There’s one transmission code that has flashed up many times in our fleet with the Allison 3000 series transmissions…code #3500 which is a battery voltage interruption to the transmission ECU. What happens is the push button shift control does the fish eye thing and you lose shifting ability. The first place to go is (of course) the batteries where the negative and positive feed (#10 or #12 gauge wiring) to the Trans ECU gets direct power from.
It’s a hard wired connection that splits into smaller wires when it reaches the dash. If you don’t have a ProLink or laptop you can turn on the ignition to run position and press the two arrows on the shift key pad at the same time and the code numbers will flash on the LED screen. You will see in this case a 35 then a 00. To check for more codes you hit “mode” and if more than one code exists it will indicate the second code # and so on.
We recently had a bus have a “check trans” light on the dash and no speedometer. This engine was a Cummins ISC it also has it’s power feed run directly from the batteries. There are several fuses at the battery which is splitting up the positive feed wire to the engine ECU so they have to be checked out on a regular basis.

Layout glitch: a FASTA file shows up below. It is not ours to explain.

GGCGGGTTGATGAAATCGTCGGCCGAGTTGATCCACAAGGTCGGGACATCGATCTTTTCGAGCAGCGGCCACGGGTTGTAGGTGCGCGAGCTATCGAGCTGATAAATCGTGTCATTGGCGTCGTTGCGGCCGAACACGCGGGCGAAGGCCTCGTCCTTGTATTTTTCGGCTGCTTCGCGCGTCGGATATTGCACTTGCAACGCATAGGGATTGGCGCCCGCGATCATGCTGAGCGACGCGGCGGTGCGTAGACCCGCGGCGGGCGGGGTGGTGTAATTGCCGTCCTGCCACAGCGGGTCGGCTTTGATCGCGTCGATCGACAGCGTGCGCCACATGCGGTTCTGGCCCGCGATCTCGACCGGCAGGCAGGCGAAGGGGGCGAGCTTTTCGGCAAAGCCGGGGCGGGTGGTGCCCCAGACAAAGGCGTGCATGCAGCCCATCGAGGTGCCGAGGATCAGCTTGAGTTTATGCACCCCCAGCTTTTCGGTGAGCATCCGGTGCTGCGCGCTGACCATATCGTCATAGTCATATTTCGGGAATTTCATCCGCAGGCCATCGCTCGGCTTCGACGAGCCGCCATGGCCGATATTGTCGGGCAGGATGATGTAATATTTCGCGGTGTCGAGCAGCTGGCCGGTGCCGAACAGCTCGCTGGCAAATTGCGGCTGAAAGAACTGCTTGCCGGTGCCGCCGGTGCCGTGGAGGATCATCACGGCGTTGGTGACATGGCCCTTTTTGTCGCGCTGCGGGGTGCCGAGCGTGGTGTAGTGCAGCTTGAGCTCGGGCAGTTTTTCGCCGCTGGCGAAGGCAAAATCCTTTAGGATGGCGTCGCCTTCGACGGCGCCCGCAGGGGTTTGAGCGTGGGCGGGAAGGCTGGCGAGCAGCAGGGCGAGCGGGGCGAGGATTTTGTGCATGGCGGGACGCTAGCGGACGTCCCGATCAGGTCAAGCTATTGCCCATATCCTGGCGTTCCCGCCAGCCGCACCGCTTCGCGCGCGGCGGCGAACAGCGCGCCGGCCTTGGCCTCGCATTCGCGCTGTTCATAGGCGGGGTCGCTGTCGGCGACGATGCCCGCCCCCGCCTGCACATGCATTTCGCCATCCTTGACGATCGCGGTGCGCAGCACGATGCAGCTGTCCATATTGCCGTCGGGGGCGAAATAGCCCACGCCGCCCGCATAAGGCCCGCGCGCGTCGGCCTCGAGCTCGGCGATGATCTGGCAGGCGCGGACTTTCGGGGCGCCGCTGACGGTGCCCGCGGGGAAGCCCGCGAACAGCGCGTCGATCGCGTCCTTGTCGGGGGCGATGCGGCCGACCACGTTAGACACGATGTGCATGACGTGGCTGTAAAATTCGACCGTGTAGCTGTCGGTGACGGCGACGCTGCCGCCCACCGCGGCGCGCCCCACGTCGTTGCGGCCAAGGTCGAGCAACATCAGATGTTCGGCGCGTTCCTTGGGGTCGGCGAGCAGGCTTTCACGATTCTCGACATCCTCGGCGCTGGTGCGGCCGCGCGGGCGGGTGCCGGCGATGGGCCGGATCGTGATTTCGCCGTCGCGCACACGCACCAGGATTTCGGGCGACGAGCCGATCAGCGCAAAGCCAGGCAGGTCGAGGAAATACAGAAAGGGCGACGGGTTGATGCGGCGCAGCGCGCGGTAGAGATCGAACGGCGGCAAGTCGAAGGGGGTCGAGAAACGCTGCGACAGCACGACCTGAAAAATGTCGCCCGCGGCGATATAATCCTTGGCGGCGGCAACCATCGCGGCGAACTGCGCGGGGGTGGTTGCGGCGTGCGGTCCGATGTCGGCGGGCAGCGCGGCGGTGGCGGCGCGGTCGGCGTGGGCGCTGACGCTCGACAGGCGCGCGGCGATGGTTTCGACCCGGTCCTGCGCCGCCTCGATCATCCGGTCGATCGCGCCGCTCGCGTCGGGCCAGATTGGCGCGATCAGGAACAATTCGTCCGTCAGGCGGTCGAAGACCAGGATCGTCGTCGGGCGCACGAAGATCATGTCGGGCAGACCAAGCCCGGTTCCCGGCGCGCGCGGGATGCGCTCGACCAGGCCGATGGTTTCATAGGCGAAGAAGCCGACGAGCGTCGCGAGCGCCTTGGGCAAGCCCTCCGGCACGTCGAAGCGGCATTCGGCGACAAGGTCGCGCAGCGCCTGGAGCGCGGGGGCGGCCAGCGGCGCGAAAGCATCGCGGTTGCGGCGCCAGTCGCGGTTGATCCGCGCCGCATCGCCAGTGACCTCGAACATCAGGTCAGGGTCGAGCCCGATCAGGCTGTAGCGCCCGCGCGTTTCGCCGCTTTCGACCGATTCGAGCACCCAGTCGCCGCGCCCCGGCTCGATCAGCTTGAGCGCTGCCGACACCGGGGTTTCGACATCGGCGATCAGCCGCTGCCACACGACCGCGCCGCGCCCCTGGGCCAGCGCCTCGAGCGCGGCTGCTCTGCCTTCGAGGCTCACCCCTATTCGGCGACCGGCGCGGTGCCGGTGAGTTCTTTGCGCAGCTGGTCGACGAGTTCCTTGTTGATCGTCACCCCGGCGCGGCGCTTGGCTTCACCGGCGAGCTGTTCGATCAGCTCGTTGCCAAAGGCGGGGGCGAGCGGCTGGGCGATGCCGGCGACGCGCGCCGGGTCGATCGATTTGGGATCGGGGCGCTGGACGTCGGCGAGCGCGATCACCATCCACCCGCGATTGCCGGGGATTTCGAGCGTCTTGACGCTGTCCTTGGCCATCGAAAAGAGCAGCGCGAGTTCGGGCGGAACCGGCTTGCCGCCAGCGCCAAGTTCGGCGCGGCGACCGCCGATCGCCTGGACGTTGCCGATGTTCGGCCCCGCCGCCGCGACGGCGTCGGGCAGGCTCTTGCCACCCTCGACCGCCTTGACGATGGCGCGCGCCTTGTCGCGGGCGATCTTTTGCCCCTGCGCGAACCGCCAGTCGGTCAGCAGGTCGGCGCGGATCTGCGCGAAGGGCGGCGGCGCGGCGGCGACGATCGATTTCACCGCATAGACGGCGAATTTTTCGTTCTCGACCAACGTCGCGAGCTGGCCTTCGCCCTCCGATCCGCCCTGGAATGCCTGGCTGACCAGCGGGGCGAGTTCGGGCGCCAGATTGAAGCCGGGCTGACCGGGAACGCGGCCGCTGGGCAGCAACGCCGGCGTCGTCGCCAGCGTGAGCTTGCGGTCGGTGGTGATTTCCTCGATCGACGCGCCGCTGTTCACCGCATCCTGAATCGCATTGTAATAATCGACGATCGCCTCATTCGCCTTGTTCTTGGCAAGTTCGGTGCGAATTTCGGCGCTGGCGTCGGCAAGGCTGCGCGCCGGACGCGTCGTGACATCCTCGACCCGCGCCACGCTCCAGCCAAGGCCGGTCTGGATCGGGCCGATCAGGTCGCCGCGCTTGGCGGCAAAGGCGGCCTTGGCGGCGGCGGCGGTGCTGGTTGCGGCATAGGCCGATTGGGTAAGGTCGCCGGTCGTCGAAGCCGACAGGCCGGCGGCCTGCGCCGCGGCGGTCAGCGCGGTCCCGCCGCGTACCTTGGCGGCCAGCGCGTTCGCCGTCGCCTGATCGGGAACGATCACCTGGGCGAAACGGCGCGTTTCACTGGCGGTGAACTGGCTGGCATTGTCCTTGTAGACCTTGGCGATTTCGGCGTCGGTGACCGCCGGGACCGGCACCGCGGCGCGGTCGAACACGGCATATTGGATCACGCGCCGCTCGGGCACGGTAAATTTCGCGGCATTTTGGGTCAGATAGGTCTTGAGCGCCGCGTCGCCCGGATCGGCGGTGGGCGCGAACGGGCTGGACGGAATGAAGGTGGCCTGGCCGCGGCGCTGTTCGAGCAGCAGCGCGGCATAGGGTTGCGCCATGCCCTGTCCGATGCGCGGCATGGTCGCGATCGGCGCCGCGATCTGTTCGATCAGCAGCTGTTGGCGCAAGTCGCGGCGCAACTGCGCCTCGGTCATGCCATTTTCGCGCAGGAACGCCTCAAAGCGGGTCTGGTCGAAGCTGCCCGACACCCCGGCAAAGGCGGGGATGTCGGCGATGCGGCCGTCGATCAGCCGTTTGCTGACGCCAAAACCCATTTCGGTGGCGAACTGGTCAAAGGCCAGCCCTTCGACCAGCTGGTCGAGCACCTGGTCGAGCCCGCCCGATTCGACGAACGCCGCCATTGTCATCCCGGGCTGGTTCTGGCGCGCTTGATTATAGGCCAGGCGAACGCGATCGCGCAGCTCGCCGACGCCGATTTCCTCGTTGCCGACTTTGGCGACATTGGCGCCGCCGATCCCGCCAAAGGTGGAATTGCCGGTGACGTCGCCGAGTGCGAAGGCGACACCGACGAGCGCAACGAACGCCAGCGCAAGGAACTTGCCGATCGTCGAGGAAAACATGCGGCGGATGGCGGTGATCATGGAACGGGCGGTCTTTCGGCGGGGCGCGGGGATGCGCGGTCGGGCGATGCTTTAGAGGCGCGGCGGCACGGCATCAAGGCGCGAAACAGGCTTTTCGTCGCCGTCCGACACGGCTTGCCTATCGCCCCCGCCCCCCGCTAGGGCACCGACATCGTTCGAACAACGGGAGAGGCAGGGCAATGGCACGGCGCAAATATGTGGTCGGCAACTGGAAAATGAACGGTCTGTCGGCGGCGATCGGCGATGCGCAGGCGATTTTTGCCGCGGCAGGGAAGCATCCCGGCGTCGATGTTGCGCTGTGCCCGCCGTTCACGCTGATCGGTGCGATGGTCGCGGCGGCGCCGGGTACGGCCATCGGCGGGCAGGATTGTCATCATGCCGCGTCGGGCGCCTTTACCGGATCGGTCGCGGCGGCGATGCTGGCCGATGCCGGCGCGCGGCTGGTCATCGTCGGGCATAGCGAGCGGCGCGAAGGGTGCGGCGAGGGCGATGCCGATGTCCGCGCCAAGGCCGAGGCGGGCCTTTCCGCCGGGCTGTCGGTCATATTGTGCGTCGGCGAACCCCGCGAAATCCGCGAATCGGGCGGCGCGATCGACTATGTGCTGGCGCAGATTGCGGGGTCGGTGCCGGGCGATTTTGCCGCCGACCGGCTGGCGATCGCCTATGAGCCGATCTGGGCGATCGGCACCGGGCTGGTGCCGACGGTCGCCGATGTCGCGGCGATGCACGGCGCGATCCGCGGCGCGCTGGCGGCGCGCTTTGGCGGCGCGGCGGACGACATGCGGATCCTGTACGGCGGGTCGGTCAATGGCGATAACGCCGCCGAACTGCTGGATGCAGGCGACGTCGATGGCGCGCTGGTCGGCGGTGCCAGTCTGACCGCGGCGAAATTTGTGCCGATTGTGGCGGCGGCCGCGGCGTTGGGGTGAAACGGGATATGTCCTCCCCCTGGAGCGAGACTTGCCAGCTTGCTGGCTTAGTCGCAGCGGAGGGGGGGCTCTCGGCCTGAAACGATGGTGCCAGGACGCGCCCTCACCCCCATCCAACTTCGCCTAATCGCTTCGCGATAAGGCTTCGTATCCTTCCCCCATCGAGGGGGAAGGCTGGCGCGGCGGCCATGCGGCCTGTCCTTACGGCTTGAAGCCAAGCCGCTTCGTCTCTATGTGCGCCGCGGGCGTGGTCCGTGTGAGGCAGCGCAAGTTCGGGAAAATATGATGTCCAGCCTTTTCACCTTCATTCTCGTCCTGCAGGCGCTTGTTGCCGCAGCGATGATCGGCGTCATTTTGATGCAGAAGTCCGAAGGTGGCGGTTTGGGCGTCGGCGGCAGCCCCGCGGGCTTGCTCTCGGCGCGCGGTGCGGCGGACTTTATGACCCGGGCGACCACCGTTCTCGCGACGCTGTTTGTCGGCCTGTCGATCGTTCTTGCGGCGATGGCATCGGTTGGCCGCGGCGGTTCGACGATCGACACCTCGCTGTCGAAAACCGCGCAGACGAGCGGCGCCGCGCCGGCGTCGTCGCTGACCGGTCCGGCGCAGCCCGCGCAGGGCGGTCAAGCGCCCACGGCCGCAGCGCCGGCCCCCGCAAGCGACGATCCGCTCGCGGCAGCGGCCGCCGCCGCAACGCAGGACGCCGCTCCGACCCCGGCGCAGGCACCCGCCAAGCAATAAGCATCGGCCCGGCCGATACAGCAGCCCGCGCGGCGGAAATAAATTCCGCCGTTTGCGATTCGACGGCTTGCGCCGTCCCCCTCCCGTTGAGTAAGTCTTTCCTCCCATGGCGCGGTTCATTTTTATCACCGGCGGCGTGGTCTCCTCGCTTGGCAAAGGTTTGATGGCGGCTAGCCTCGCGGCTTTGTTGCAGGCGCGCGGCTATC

The thing to watch with a “no speedo” condition is it gets it’s signal from the transmission output speed sensor. which goes through the transmission ECU and then goes through the interface module (VIM) to the engine ECU. 99% of the time it’s a wiring problem starting at the batteries which makes sense being subjected to the environment.
Thankfully the problem was a broken wire at one of the engine ECU fuse holder wires at the batteries. Checking the source to any problem has saved our shop a lot of time. We have experienced getting off track and going on wild goose chases beyond where the actual problem is located. So I always say to myself “check the simple things first”